This is the fifth part of a series that follows the biblical story of Mary throughout May. To honor her during her month, we are diving deeper into the mysteries of the Rosary that mention Mary in the corresponding Scripture passage—thereby reflecting on the Blessed Mother’s role through the Gospels.
Need to catch up? You can find the other parts of the series here: Part One: The Annunciation, Part Two: The Visitation, Part Three: The Nativity, Part Four: The Presentation.
The Finding of Jesus in the Temple
The account of the boy Jesus being lost and then found three days later in the Temple is the only scene of Jesus’ childhood reported in any of the Gospels. Now twelve years old, Jesus is old enough to enter the Court of Israelites. For the first time, he will be permitted into the area where the respected teachers of the Law convene to discuss the Scriptures. So much insight can be gathered just by reflecting on how Mary and Joseph can lose their boy at this time.
This must have been a trying experience for Mary, and it foreshadows another time when she would be separated from her son: at his death on Good Friday.
The Holy Family was returning from their annual journey to Jerusalem for the feast of the Passover. This is one of the most important yearly feasts, and Jews from all over the ancient world would travel to Jerusalem to celebrate.
It is easy to wonder today how Mary and Joseph could leave their son behind in the big city of Jerusalem. What does this story tell us that might shed light on how these holy and responsible parents could lose their child so easily?
The Temple of Our Souls
When Mary finally finds her son three days later, she asks why Jesus has treated his parents this way. But Jesus replies:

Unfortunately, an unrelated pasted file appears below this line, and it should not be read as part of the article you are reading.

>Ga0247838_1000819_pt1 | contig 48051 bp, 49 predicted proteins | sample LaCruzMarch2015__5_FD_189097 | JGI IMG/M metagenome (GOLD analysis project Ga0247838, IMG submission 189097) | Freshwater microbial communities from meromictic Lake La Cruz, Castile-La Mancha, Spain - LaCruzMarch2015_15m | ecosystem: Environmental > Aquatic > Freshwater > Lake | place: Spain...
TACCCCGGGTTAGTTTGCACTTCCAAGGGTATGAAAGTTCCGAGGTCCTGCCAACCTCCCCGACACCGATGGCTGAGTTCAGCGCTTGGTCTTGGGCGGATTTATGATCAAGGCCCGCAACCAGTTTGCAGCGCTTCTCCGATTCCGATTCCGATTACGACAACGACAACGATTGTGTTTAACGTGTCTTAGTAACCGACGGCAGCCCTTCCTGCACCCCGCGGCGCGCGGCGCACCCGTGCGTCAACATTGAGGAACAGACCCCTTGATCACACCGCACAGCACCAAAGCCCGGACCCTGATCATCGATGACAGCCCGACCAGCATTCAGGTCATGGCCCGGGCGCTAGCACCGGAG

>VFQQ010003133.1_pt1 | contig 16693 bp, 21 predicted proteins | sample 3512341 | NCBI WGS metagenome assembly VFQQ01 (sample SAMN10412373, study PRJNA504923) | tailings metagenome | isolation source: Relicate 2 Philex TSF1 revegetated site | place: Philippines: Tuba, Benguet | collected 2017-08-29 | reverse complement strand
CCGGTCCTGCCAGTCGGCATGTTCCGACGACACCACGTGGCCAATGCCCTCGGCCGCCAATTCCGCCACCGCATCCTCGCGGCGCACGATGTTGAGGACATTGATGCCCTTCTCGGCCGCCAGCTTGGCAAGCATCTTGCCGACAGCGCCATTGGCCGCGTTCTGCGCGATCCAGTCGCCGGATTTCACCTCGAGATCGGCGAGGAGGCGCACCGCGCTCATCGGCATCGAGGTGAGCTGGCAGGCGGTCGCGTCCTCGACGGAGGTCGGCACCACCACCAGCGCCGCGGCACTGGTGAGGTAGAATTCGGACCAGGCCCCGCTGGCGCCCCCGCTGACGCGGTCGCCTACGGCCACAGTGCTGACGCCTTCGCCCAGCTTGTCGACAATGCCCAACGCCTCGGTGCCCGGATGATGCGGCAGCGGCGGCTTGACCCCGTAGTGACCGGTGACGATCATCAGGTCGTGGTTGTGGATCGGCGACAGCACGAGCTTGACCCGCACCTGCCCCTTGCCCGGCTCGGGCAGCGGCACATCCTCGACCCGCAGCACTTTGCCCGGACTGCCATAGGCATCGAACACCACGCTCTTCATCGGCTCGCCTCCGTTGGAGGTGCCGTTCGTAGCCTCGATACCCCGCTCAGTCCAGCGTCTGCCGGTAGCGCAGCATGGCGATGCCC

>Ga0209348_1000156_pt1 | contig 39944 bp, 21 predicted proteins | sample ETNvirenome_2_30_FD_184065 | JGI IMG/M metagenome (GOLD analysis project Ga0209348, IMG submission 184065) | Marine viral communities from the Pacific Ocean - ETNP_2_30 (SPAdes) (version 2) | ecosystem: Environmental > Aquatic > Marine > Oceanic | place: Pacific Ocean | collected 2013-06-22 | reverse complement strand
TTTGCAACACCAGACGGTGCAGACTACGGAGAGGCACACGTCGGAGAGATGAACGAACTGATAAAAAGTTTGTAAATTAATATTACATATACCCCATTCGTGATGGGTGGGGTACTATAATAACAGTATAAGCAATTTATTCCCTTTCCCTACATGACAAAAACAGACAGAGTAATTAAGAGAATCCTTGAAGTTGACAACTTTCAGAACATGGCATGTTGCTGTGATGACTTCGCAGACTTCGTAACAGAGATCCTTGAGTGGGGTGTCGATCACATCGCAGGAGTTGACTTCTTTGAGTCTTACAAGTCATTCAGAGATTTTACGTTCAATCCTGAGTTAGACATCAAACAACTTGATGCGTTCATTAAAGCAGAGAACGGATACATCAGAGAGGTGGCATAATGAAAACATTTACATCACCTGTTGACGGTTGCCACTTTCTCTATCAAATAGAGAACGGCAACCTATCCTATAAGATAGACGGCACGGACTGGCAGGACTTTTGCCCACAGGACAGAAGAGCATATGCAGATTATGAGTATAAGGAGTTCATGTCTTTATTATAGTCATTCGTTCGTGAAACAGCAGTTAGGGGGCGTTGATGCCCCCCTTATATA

“How is it that you sought me? Did you not know that I must be in my Father’s house?”(Luke 2:49)
The Scriptures say that Mary did not understand this response from her son, but “kept all these things in her heart” (Luke 2:51).
Mary’s example here can teach us about how to respond when we do not understand why God allows us to experience moments of trial, uncertainty, or darkness. God may be trying to teach us through these difficulties.
Mary’s experience of losing Jesus is one we might experience in our spiritual lives. We face trials that cause us anxiety. Prayer becomes dry. We wonder why these troubles have come upon us. We seek God and wonder where God is in our lives. Jesus may seem lost and far away, but in reality, he is doing the will of the Father in the temples of our souls.
Why do you think God sometimes seems distant? What does Mary’s experience of losing Jesus teach you about what God is doing in these moments and how you might respond?
You May Also Like:
A Pocket Guide to the Rosary
Where Jesus Went to Pray: The Eremos Grotto
The Young Messiah, Creative and Faithful
This reflection was taken from Mary: A Bibilical Walk with the Blessed Mother and modified for the Ascension Blog.